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‘Cartels controlling Zim fuel sector’

Local News
In its weekly review on socio-economic developments in the country, Zimcodd said although the Russia-Ukraine war has had repercussions on global fuel prices, in Zimbabwe there was a third force driven by “profiteering” that was influencing prices.

BY KENNETH NYANGANI                                                                             THE Zimbabwe Coalition on Debt and Development (Zimcodd) has alleged that the country’s fuel sector is run by cartels that are manipulating fuel prices.

In its weekly review on socio-economic developments in the country, Zimcodd said although the Russia-Ukraine war has had repercussions on global fuel prices, in Zimbabwe there was a third force driven by “profiteering” that was influencing prices.

Zimcodd also said because the government had discovered a “cash cow” in the fuel sector it was turning a blind eye to the exorbitant prices.

“The Zimbabwean situation is peculiar when compared to its regional peers as the increases in fuel prices are excessive. After the invasion of Ukraine, domestic prices increased astronomically ahead of other landlocked regional counterparts that are net importers like Zimbabwe. These fuel hikes are not commensurate or reflective of true global oil price dynamics,” the Zimcodd report read.

According to Zimcodd, Zimbabwe’s fuel sector is closed, hence the distorted pricing mechanism as major companies in the fuel import business boast a significant market share in the fuel retailing business.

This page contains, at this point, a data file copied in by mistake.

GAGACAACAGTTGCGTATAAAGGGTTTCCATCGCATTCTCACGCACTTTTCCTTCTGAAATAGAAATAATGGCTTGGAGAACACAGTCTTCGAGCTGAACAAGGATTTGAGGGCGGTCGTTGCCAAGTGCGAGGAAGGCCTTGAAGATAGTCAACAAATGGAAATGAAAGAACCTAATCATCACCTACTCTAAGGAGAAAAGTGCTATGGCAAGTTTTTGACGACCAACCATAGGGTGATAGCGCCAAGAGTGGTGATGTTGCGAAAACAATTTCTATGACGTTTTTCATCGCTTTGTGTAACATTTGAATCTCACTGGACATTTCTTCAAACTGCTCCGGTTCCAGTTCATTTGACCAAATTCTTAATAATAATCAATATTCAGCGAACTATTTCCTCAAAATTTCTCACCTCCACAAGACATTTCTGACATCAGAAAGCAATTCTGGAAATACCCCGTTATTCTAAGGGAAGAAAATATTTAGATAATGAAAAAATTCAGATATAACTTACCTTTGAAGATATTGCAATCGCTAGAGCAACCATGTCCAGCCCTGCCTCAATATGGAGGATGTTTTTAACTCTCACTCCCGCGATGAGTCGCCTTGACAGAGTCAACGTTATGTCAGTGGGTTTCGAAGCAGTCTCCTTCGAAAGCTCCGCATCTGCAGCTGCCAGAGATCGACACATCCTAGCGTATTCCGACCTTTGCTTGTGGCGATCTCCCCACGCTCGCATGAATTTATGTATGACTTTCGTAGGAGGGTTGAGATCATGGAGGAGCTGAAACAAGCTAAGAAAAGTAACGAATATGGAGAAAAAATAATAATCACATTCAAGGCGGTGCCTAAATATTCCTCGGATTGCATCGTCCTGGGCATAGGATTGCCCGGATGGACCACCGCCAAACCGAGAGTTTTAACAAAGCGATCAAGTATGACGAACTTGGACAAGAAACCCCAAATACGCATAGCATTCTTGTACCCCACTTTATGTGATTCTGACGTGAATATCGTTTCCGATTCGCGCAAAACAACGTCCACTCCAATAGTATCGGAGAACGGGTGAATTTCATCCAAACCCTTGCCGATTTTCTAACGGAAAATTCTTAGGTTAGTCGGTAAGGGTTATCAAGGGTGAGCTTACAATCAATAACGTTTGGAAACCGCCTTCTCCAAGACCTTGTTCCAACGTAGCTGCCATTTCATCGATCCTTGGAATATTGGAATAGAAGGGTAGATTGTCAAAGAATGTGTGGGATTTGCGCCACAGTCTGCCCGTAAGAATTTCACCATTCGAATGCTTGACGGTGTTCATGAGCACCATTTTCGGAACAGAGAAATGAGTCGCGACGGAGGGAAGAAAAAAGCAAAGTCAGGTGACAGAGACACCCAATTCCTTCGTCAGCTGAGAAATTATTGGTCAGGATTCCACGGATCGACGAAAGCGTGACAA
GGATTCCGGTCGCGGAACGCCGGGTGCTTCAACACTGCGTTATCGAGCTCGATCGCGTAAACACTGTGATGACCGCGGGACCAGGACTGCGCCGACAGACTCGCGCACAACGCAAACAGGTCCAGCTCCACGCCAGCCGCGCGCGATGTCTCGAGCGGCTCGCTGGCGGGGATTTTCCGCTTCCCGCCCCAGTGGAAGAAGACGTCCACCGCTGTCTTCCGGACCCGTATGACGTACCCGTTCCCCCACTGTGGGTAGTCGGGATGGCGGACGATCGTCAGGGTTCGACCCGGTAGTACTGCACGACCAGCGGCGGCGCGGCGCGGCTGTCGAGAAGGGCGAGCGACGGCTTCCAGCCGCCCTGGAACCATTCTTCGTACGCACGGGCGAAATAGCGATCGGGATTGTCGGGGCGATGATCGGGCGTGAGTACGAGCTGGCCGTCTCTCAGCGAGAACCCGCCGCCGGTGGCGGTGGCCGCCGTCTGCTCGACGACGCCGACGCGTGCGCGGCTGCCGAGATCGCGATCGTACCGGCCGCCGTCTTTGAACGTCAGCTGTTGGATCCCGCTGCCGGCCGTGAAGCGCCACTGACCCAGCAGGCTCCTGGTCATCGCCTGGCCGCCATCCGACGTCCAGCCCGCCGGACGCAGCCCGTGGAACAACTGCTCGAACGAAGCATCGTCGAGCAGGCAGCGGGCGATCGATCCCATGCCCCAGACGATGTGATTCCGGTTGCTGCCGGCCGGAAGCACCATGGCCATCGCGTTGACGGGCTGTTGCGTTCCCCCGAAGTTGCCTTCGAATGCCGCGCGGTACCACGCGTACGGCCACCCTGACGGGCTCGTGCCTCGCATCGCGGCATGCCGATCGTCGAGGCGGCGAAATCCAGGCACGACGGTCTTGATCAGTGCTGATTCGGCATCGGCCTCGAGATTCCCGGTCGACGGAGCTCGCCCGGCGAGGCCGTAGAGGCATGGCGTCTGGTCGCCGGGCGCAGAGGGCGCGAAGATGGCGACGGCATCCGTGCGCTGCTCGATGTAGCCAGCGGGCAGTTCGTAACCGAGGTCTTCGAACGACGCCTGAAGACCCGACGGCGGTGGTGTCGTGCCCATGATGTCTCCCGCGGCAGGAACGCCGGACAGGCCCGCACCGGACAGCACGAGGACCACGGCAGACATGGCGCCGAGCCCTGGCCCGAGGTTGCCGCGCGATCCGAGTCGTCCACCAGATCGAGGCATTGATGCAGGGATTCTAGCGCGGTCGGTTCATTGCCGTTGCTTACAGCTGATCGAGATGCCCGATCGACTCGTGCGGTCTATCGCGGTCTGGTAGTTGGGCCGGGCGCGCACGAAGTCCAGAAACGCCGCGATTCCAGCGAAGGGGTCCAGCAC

“As such, the cartels, driven by a profiteering motive, can significantly influence the Zimbabwe Energy Regulatory Authority (Zera) to set a high price to take advantage of elevated global prices,” Zimcodd added.

“Apart from this, the government sees the fuel sector as a cash cow as it is collecting nearly 40% per litre of fuel sold as taxes and levies. Fuel is one of the key industrial production enablers hence a high price is a hindrance to economic activity.”

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National Consumer Rights Association spokesperson Effie Ncube said only politically-connected cartels are engaged in price fixing, hence fuel prices are not decided by market forces.

“Unlike the prevailing regional trends, the pricing models for fuel in Zimbabwe are distorted by cartel pricing, shortages of foreign currency, the ever declining Zimbabwean currency, and all these issues have contributed to higher average fuel prices in Zimbabwe compared to countries like South Africa. The politically-connected cartels are engaged in price fixing in which fuel prices are now decided in the boardrooms of criminal enterprises, resulting in artificially-set prices,” Ncube said.

He said the country’s fuel regulatory framework should bring in more players to rein in the corrupt cartels.

Economist Prosper Chitambara weighed in saying: “We have been seeing fuel price hikes due to the Ukrane-Russia war, but in Zimbabwe the fuel increases are far beyond the reach of many people, hence something has to be done for our prices to be competitive.”

Zera chief executive Edington Mazambani said:  “It has always been the case that prices are a little bit higher, but l don’t know where the issue of cartels is coming from. We have one of most purportedly regulated fuel sectors, but we set our prices following international markets.”

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